And it’s found its forever home. More to follow…
George Crumb’s 90th birthday celebration concert took place this evening at National Sawdust in Brooklyn. His 90th birthday — can you believe it?
I was invited to view the premiere of a short documentary, experience the concert, and get introduced to their brand new Meyer Sound Constellation audio system.
Believe it or not, there are 102 magical speakers (86 full range + 16 subs) hiding behind those gorgeous wall and ceiling panels. Each one of them has me dreaming of possibilities…
The concert was a STUNNING success.
(I’ve been asked to mix and master the concert audio for the upcoming archival videos and I’ll update this post with links as soon as they’re available online.)
With the first 20 minutes of demos tracked in total isolation, we bounced a rough mix (minus vocals) and presented the result to a few friends we know to be interested in unusual music and vampires.
Our goal was to represent a general idea of how the finished project might feel and gather feedback. So far, we’ve learned two important things:
1) The Concept Is Strong
One of our initial concerns was whether or not audiences would accept the back-to-back juxtaposition of Alison’s smart and edgy (but still relatively accessible) songwriting with my highly experimental works for piano and computer that are (at best) quite challenging for most listeners. Not to worry! If we can manage to keep the vibe evolving with a certainly regularity, this is actually one of the more attractive features of the project.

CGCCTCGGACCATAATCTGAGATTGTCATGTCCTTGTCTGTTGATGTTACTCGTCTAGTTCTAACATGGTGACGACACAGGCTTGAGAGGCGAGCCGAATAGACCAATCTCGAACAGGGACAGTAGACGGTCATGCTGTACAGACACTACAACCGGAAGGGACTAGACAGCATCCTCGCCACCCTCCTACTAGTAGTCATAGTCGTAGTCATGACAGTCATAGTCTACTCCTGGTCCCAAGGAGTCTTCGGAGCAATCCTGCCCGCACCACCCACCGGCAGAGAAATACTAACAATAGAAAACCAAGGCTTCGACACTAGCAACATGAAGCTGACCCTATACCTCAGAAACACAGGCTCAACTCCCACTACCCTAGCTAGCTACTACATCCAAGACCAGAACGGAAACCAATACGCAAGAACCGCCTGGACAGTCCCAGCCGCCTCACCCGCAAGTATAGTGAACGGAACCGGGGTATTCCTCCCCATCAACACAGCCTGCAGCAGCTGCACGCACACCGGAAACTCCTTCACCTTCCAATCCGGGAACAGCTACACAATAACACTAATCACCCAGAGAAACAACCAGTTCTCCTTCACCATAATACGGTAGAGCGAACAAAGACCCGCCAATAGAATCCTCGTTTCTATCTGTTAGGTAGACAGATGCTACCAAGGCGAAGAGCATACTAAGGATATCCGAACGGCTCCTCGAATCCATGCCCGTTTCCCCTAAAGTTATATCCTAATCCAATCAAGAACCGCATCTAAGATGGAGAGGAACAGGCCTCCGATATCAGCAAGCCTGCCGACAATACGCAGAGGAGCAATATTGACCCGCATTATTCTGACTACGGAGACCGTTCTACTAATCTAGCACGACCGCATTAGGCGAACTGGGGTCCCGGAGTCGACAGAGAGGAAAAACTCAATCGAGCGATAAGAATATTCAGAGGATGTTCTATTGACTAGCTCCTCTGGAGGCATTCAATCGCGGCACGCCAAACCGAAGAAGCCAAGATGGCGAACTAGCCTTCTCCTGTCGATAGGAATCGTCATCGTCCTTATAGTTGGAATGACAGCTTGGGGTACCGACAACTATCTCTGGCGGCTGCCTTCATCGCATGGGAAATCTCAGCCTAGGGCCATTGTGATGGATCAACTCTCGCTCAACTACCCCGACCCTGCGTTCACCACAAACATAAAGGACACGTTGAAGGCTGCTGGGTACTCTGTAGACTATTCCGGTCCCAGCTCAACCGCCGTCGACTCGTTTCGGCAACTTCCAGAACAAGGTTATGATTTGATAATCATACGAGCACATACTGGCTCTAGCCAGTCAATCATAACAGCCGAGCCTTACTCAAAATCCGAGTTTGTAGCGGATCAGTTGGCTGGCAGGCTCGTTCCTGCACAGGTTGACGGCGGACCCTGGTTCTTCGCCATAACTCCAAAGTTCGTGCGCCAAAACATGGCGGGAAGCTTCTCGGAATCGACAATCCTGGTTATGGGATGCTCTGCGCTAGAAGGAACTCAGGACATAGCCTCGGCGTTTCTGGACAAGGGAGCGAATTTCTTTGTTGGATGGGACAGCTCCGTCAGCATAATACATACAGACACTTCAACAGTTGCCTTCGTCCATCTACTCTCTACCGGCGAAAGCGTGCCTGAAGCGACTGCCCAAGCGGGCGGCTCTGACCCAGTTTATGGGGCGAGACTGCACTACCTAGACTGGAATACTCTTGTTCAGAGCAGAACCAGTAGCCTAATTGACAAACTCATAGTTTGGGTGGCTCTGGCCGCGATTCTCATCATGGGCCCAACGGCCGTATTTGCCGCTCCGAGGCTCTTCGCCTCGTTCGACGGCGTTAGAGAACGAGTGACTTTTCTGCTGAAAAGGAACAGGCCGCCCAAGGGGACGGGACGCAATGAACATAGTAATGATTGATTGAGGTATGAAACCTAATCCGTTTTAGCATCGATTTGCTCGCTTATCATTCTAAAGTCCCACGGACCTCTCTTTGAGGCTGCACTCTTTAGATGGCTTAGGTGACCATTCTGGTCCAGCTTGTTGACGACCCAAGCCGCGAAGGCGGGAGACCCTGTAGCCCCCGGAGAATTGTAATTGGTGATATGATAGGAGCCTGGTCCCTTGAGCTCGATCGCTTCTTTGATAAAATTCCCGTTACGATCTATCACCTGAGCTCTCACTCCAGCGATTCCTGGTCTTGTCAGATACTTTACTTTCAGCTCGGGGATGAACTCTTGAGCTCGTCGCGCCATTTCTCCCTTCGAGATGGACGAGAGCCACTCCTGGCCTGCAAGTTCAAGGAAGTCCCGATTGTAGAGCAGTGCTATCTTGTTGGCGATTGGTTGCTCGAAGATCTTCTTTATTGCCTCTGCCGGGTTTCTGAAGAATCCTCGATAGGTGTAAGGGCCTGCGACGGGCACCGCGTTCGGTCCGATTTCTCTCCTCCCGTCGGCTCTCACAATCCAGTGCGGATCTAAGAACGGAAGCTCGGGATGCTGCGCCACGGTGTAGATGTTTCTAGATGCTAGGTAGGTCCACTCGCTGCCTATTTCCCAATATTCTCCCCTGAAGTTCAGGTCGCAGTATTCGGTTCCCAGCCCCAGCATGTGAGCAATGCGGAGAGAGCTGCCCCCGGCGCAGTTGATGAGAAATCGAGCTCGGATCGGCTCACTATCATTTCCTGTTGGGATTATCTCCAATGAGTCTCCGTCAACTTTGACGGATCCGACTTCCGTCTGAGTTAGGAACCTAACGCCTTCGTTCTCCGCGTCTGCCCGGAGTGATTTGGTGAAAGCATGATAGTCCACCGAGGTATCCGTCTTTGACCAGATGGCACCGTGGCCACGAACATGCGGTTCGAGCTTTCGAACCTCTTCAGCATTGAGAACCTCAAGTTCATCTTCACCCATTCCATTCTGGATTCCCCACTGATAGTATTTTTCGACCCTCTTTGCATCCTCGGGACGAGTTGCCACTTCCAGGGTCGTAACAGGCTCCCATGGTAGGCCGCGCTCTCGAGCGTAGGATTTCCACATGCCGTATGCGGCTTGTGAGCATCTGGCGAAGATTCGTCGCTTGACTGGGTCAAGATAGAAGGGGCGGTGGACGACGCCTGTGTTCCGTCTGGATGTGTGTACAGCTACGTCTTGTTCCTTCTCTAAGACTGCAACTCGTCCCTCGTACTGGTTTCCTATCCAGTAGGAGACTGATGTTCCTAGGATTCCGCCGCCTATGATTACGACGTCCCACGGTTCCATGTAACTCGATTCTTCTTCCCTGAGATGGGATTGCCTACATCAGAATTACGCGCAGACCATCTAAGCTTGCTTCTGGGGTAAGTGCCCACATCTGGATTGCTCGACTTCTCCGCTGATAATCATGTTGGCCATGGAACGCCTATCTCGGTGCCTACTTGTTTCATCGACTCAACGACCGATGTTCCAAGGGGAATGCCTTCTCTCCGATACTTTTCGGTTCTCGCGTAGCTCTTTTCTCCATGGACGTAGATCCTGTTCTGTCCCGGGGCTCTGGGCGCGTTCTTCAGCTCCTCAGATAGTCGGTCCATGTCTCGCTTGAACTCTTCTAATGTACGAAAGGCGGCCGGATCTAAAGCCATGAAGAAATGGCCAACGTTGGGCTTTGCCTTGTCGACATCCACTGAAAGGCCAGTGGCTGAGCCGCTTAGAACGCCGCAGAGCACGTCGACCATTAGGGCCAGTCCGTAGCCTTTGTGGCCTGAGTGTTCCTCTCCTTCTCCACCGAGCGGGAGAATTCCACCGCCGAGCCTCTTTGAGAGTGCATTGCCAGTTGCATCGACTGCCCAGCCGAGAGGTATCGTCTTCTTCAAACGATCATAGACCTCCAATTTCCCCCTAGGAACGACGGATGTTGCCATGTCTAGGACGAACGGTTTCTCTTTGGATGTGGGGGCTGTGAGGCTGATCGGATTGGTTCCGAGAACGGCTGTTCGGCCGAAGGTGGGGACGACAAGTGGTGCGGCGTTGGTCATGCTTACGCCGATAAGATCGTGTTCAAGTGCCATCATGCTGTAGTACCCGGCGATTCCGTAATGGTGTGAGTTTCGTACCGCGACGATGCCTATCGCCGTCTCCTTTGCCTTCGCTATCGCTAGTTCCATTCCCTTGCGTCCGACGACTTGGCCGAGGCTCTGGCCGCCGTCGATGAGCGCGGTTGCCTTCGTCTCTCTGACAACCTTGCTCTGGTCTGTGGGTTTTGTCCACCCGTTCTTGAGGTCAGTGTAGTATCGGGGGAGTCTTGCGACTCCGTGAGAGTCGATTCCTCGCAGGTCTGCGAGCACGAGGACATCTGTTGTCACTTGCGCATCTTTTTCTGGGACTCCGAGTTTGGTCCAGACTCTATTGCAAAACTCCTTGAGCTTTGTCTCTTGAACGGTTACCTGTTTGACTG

As far as I can tell, the reason for this is that the film (which is full of incredible visuals) provides viewers with a potential reading of the musical gestures that’s tied to a clear narrative. The result is that sound cues that might otherwise appear disconnected feel motivated by action on the screen.
2) Some Accidents Are Better Than Others
And that brings me to one of the more unexpected discoveries with this project. We’re mostly adapting existing music to accompany the film and have found that if we’ve done a decent job pairing the mood and flavor of a piece of music with a specific scene, almost inevitably, at least a few key sounds and gestures will line up with the visuals.
Of course these are accidents, but during our pilot testing we found that some people reported a very strong (and often unexpected) connection between these unplanned coincidences. This meant that when a related action occurred on screen and the audio cues were missing, audience members felt their absence and wished they would return in some way.